New Zealand’s economy grew faster than the country’s greenhouse gases over the past 25 years, according to a new report.
Statistics New Zealand has released the first report of the System of Environmental-Economic Accounts, which is intended to be an annual report that feeds into Treasury’s investment statements. It highlights the importance of natural resources to the economy, as well as impacts on the environment.
The SMC asked an environmental economics expert to comment on the report. Feel free to use these comments in your reporting.
Dr Viktoria Kahui, Senior Lecturer, Department of Economics, University of Otago Business School, comments:
“The release of the Environmental-economic accounts: 2018 is a positive step towards the growing consensus that our environment is a capital asset that provides us with the many things we need to survive and thrive; fresh air, drinking water, timber, fish, aesthetic beauty but also the capacity to assimilate waste such as water filtration from wetlands. Excessive waste and mismanagement of resources can degrade this very special, life-sustaining asset and the first step to understanding its value is to measure it.
“Putting a monetary value on the environment can cause controversy between those who say nature has an intrinsic value that cannot be measured in monetary terms, and those who say it is the very lack of monetary value that makes it all too easy to ignore in business decision making.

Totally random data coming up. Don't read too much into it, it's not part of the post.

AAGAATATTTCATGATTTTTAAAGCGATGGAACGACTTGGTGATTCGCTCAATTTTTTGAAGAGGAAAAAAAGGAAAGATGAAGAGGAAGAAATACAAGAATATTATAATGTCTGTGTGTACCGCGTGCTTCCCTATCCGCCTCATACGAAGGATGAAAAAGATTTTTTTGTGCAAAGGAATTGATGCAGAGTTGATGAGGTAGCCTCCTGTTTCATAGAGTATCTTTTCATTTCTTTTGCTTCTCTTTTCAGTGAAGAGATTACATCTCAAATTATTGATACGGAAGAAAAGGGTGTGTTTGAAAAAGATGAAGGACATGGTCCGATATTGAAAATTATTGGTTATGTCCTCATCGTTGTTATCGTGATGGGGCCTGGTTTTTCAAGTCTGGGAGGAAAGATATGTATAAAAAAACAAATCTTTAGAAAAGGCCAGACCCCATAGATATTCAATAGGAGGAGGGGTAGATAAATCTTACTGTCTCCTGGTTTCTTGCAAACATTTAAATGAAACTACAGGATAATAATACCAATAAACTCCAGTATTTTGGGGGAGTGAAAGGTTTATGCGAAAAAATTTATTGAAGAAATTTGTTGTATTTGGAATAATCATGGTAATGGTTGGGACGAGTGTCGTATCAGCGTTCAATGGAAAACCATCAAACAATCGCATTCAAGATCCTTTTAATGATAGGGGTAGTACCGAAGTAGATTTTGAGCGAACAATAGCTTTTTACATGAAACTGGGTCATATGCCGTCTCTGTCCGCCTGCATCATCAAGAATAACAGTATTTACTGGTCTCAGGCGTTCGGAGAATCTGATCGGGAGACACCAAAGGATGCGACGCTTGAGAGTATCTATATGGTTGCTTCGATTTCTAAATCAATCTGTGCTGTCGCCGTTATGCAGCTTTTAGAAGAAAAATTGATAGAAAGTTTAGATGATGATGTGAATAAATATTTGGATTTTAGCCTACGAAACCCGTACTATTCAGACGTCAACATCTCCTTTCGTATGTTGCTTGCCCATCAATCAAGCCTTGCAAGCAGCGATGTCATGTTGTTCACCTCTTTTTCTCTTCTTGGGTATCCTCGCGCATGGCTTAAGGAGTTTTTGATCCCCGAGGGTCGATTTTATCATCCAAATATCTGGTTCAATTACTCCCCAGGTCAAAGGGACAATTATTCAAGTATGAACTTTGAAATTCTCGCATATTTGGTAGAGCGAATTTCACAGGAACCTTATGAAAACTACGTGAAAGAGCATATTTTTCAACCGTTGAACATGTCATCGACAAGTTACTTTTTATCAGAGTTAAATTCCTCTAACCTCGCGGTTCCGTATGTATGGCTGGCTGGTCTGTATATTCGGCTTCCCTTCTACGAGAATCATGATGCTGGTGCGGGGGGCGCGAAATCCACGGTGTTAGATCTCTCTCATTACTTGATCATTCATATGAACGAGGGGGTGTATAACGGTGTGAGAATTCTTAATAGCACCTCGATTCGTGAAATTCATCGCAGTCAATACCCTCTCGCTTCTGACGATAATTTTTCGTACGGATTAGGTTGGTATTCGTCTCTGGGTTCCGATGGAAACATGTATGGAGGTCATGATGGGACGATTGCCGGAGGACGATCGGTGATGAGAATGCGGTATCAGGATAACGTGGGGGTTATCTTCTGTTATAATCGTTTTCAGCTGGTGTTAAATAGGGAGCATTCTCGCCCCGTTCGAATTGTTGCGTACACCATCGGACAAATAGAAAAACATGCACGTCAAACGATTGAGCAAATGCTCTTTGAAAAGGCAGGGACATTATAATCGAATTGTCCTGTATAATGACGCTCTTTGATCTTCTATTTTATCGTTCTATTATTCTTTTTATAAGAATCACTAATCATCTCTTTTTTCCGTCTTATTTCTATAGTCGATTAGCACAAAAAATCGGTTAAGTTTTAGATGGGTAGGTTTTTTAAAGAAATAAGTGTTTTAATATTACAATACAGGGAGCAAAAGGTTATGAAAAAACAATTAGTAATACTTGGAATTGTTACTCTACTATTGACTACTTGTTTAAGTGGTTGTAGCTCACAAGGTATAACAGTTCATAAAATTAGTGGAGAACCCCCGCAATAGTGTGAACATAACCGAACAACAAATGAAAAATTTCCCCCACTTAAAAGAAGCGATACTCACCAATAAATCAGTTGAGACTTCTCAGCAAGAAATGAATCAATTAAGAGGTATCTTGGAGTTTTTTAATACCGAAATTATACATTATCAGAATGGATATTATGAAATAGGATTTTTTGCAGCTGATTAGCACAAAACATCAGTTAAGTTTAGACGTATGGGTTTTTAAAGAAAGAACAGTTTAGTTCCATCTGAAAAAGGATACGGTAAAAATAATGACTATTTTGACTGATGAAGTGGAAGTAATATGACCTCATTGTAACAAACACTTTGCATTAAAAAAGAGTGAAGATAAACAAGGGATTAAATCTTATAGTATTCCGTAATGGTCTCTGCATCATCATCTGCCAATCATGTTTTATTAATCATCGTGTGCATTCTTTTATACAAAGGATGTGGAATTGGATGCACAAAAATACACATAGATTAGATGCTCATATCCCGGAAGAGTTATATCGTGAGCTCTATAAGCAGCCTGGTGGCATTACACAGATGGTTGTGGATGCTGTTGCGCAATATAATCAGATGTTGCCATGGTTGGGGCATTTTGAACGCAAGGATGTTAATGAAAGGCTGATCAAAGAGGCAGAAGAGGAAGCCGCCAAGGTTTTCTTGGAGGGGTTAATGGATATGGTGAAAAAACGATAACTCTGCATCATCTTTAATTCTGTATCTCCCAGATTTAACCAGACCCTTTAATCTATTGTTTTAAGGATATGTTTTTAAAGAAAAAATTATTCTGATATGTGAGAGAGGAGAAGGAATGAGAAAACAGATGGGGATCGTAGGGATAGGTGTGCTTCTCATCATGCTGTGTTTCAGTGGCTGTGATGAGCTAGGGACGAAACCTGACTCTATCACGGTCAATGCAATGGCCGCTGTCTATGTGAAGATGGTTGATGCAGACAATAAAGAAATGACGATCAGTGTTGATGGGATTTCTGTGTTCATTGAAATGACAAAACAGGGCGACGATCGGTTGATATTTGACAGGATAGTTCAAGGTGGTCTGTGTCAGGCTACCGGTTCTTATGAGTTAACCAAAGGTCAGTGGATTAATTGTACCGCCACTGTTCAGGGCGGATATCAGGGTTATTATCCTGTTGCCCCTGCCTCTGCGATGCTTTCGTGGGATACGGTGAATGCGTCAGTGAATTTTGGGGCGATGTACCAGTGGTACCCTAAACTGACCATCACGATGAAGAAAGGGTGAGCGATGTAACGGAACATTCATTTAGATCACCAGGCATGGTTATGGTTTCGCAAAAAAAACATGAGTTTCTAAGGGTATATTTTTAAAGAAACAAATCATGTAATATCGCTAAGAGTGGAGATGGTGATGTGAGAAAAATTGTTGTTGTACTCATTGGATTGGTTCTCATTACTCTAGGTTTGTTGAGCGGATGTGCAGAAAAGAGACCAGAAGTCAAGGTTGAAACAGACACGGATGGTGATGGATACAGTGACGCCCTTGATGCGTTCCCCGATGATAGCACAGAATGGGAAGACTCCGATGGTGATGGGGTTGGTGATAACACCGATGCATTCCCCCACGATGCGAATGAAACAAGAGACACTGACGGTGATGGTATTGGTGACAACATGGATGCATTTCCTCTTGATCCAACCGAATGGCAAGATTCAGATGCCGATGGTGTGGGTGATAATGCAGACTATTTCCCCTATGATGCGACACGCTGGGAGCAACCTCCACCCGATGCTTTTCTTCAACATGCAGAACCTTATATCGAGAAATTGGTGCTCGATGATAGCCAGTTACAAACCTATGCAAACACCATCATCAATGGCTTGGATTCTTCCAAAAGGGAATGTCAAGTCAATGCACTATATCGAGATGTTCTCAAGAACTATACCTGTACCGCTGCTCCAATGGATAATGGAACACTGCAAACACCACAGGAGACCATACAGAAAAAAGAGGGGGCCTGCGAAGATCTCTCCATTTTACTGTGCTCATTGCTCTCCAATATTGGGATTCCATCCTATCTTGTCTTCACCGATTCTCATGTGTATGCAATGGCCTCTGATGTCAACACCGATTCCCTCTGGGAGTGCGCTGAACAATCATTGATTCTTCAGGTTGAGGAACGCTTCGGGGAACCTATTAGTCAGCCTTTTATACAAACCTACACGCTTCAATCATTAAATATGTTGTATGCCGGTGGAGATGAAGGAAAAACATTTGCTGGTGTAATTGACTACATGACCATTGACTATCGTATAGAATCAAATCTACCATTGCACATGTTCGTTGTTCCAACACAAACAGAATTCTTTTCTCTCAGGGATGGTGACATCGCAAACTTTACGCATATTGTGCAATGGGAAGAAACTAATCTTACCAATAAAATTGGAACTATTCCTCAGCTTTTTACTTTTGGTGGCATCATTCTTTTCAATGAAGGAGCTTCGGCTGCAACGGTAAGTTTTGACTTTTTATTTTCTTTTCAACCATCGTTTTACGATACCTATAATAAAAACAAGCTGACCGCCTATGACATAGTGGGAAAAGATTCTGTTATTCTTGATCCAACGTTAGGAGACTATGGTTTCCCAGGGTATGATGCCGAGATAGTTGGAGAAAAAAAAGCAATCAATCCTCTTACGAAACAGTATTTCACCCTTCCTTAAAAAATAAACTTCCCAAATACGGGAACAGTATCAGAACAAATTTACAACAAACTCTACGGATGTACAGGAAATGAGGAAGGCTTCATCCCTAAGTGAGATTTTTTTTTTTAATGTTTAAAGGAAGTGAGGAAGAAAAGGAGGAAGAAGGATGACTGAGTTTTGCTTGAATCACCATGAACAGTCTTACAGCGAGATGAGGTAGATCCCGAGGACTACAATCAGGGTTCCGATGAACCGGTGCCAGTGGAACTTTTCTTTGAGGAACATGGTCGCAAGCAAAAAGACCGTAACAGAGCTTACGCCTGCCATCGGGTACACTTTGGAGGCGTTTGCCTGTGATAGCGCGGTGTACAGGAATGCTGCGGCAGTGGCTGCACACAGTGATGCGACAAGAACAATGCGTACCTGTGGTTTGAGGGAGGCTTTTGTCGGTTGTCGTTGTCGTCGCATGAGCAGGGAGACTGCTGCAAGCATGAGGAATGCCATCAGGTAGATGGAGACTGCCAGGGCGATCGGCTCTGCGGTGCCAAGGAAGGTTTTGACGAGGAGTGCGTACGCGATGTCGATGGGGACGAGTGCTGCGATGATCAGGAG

“The government’s report avoids much of the controversy by, among other things, focusing on physical measures of land cover, timber and water, and where possible, the value of natural assets based on market values. The report follows the System of Environmental-Economic Accounting (SEEA), which is internationally recognised and provides some coherence with national income accounting.
“The authors acknowledge, on the last page of the report, that ‘the most significant gap in our environmental accounts relates to ecosystem service’, and the significance of this omission cannot be overstated. Physical measures of the quantity of water available do not take into account the quality of the water such as the rapid degradation of water ways from dairy farming and urban runoff. Land cover measures do not reflect the rapid loss in biodiversity of native fauna and flora, and none of the measures provided show the importance of the growing tourism industry, which thrives off the back of New Zealand’s ‘green and clean’ brand, although this issue has been debated.
“If national accounts were to include the value of New Zealand’s ecosystem services then we could see a major shift in view away from the consumption and production of goods and services as a catalyst for economic growth towards maximising the dividends of a well-functioning natural capital stock. This necessarily implies the improvement and maintenance of ecosystems, the minimisation of waste and the effective use of natural resources.”
Viktoria is a senior lecturer at the University of Otago and teaches environmental economics and microeconomics. She specialises in fisheries economics, but has a broad interest in all things related to society’s use of nature.